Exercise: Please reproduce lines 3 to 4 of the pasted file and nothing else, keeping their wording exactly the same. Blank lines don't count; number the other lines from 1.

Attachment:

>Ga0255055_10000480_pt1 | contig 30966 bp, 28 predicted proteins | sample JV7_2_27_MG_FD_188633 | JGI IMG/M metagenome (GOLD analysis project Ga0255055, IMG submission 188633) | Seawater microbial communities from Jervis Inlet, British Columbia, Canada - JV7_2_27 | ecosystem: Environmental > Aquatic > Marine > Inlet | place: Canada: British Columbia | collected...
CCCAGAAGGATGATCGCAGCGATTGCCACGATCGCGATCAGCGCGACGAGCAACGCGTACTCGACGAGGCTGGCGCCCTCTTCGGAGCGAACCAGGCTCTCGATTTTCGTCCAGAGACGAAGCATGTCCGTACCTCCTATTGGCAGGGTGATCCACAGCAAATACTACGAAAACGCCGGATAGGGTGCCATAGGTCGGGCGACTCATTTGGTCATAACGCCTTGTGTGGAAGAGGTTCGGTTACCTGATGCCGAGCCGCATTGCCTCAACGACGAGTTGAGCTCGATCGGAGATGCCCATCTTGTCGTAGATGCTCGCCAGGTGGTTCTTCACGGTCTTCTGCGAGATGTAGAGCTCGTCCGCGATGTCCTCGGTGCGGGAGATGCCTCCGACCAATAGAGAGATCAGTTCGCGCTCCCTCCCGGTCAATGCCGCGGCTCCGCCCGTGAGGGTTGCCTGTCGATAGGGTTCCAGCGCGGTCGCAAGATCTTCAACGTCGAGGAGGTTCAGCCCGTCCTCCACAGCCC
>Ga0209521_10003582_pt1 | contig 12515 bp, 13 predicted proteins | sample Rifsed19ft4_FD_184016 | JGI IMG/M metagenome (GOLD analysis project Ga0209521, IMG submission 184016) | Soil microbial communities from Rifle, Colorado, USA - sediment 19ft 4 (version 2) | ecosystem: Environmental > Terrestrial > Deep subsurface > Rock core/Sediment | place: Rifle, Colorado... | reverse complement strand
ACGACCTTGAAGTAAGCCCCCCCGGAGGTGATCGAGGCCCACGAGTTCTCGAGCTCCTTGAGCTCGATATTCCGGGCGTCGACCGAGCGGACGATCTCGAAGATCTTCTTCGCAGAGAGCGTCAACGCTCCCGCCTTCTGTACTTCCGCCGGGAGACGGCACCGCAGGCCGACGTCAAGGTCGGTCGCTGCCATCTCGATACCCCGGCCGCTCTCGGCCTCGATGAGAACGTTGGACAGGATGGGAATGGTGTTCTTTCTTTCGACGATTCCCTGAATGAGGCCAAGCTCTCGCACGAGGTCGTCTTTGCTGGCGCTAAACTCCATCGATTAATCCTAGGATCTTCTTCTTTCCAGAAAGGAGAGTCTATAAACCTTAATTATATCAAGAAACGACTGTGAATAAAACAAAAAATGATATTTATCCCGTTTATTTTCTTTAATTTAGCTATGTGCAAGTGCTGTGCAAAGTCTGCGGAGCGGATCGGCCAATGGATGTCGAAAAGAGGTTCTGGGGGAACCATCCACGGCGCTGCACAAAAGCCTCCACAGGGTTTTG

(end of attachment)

>Ga0209521_10003582_pt1 | contig 12515 bp, 13 predicted proteins | sample Rifsed19ft4_FD_184016 | JGI IMG/M metagenome (GOLD analysis project Ga0209521, IMG submission 184016) | Soil microbial communities from Rifle, Colorado, USA - sediment 19ft 4 (version 2) | ecosystem: Environmental > Terrestrial > Deep subsurface > Rock core/Sediment | place: Rifle, Colorado... | reverse complement strand
ACGACCTTGAAGTAAGCCCCCCCGGAGGTGATCGAGGCCCACGAGTTCTCGAGCTCCTTGAGCTCGATATTCCGGGCGTCGACCGAGCGGACGATCTCGAAGATCTTCTTCGCAGAGAGCGTCAACGCTCCCGCCTTCTGTACTTCCGCCGGGAGACGGCACCGCAGGCCGACGTCAAGGTCGGTCGCTGCCATCTCGATACCCCGGCCGCTCTCGGCCTCGATGAGAACGTTGGACAGGATGGGAATGGTGTTCTTTCTTTCGACGATTCCCTGAATGAGGCCAAGCTCTCGCACGAGGTCGTCTTTGCTGGCGCTAAACTCCATCGATTAATCCTAGGATCTTCTTCTTTCCAGAAAGGAGAGTCTATAAACCTTAATTATATCAAGAAACGACTGTGAATAAAACAAAAAATGATATTTATCCCGTTTATTTTCTTTAATTTAGCTATGTGCAAGTGCTGTGCAAAGTCTGCGGAGCGGATCGGCCAATGGATGTCGAAAAGAGGTTCTGGGGGAACCATCCACGGCGCTGCACAAAAGCCTCCACAGGGTTTTG